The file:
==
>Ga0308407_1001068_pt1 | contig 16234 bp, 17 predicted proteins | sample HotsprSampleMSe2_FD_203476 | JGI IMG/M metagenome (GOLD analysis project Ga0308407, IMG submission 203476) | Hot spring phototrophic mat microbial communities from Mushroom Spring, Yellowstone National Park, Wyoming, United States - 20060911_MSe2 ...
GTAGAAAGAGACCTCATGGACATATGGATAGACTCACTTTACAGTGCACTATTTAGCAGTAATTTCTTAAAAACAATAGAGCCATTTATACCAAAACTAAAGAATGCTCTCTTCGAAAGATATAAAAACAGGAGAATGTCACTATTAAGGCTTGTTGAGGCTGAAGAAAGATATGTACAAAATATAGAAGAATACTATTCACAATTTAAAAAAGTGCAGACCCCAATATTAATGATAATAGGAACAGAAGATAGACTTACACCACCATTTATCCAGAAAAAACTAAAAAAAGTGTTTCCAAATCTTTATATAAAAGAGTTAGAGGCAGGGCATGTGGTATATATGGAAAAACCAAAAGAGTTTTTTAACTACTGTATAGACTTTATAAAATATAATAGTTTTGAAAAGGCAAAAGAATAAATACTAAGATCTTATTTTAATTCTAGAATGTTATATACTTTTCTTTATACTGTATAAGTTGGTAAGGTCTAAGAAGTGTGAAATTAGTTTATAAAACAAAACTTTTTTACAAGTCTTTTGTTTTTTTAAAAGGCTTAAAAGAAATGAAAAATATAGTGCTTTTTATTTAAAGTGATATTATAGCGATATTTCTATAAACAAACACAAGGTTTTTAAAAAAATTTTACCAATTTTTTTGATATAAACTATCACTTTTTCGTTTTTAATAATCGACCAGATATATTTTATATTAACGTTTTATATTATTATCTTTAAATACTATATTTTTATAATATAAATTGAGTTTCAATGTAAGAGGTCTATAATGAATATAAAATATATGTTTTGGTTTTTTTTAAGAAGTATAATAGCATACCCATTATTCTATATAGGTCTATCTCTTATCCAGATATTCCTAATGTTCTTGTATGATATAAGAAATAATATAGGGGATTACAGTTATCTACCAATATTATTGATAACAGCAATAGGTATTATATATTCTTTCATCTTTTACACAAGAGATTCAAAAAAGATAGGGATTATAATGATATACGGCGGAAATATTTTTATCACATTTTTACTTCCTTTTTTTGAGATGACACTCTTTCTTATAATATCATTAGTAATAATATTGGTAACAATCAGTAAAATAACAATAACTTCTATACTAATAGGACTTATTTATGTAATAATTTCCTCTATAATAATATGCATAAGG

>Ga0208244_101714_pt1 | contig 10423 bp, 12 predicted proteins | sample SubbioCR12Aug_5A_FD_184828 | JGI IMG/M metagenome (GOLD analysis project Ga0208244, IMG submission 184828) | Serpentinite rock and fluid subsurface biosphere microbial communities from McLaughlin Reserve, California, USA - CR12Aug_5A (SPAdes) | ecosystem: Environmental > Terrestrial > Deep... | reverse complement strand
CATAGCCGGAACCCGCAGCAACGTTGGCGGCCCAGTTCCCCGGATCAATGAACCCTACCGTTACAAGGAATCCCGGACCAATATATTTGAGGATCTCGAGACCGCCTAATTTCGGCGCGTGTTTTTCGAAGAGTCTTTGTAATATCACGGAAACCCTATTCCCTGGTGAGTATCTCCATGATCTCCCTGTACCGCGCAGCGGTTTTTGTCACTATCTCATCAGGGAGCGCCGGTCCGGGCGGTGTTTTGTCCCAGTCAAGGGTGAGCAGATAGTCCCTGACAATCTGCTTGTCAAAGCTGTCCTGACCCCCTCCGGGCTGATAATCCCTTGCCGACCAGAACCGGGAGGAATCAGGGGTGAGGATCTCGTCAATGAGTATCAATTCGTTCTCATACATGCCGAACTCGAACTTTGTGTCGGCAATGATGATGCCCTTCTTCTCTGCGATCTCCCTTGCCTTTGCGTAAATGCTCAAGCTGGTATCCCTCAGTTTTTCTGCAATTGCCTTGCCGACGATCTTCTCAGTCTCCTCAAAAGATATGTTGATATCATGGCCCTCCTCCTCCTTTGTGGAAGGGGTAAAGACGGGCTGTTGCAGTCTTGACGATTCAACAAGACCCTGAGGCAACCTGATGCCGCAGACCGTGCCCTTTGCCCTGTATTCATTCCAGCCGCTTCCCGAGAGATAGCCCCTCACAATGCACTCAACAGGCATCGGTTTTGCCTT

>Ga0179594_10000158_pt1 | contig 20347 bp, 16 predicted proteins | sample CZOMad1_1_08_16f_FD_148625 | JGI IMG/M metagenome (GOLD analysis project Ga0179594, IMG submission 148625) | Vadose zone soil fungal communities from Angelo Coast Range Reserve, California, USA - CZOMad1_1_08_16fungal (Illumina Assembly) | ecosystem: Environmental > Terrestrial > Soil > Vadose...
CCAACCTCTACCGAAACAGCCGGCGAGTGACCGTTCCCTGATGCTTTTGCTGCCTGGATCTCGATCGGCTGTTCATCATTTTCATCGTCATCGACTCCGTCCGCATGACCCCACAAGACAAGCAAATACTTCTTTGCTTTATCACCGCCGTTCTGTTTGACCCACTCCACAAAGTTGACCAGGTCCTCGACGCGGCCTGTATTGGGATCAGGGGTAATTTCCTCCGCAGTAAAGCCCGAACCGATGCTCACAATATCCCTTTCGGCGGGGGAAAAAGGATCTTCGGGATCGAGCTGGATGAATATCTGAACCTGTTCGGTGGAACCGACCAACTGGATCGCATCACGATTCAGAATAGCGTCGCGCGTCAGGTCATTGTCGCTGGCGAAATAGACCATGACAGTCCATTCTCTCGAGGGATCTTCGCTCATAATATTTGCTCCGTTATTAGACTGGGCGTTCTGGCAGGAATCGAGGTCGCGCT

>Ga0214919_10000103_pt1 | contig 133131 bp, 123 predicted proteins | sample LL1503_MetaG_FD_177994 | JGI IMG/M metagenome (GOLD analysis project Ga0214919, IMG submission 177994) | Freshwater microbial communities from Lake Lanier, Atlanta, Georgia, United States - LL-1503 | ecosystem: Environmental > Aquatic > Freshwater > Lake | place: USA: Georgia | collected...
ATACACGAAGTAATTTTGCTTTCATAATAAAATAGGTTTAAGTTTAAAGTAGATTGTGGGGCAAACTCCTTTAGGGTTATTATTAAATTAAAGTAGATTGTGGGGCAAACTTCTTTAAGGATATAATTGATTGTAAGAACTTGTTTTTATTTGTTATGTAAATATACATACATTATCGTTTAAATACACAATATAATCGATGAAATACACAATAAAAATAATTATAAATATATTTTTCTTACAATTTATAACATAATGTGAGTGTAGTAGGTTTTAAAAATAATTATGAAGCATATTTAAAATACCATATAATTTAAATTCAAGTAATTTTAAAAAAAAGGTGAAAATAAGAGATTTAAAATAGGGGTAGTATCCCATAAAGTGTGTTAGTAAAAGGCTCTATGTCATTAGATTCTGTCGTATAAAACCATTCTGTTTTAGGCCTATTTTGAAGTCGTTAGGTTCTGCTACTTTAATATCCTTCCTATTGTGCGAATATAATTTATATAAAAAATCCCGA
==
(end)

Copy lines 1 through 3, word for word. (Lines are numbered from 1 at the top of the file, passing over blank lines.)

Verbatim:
>Ga0308407_1001068_pt1 | contig 16234 bp, 17 predicted proteins | sample HotsprSampleMSe2_FD_203476 | JGI IMG/M metagenome (GOLD analysis project Ga0308407, IMG submission 203476) | Hot spring phototrophic mat microbial communities from Mushroom Spring, Yellowstone National Park, Wyoming, United States - 20060911_MSe2 ...
GTAGAAAGAGACCTCATGGACATATGGATAGACTCACTTTACAGTGCACTATTTAGCAGTAATTTCTTAAAAACAATAGAGCCATTTATACCAAAACTAAAGAATGCTCTCTTCGAAAGATATAAAAACAGGAGAATGTCACTATTAAGGCTTGTTGAGGCTGAAGAAAGATATGTACAAAATATAGAAGAATACTATTCACAATTTAAAAAAGTGCAGACCCCAATATTAATGATAATAGGAACAGAAGATAGACTTACACCACCATTTATCCAGAAAAAACTAAAAAAAGTGTTTCCAAATCTTTATATAAAAGAGTTAGAGGCAGGGCATGTGGTATATATGGAAAAACCAAAAGAGTTTTTTAACTACTGTATAGACTTTATAAAATATAATAGTTTTGAAAAGGCAAAAGAATAAATACTAAGATCTTATTTTAATTCTAGAATGTTATATACTTTTCTTTATACTGTATAAGTTGGTAAGGTCTAAGAAGTGTGAAATTAGTTTATAAAACAAAACTTTTTTACAAGTCTTTTGTTTTTTTAAAAGGCTTAAAAGAAATGAAAAATATAGTGCTTTTTATTTAAAGTGATATTATAGCGATATTTCTATAAACAAACACAAGGTTTTTAAAAAAATTTTACCAATTTTTTTGATATAAACTATCACTTTTTCGTTTTTAATAATCGACCAGATATATTTTATATTAACGTTTTATATTATTATCTTTAAATACTATATTTTTATAATATAAATTGAGTTTCAATGTAAGAGGTCTATAATGAATATAAAATATATGTTTTGGTTTTTTTTAAGAAGTATAATAGCATACCCATTATTCTATATAGGTCTATCTCTTATCCAGATATTCCTAATGTTCTTGTATGATATAAGAAATAATATAGGGGATTACAGTTATCTACCAATATTATTGATAACAGCAATAGGTATTATATATTCTTTCATCTTTTACACAAGAGATTCAAAAAAGATAGGGATTATAATGATATACGGCGGAAATATTTTTATCACATTTTTACTTCCTTTTTTTGAGATGACACTCTTTCTTATAATATCATTAGTAATAATATTGGTAACAATCAGTAAAATAACAATAACTTCTATACTAATAGGACTTATTTATGTAATAATTTCCTCTATAATAATATGCATAAGG

>Ga0208244_101714_pt1 | contig 10423 bp, 12 predicted proteins | sample SubbioCR12Aug_5A_FD_184828 | JGI IMG/M metagenome (GOLD analysis project Ga0208244, IMG submission 184828) | Serpentinite rock and fluid subsurface biosphere microbial communities from McLaughlin Reserve, California, USA - CR12Aug_5A (SPAdes) | ecosystem: Environmental > Terrestrial > Deep... | reverse complement strand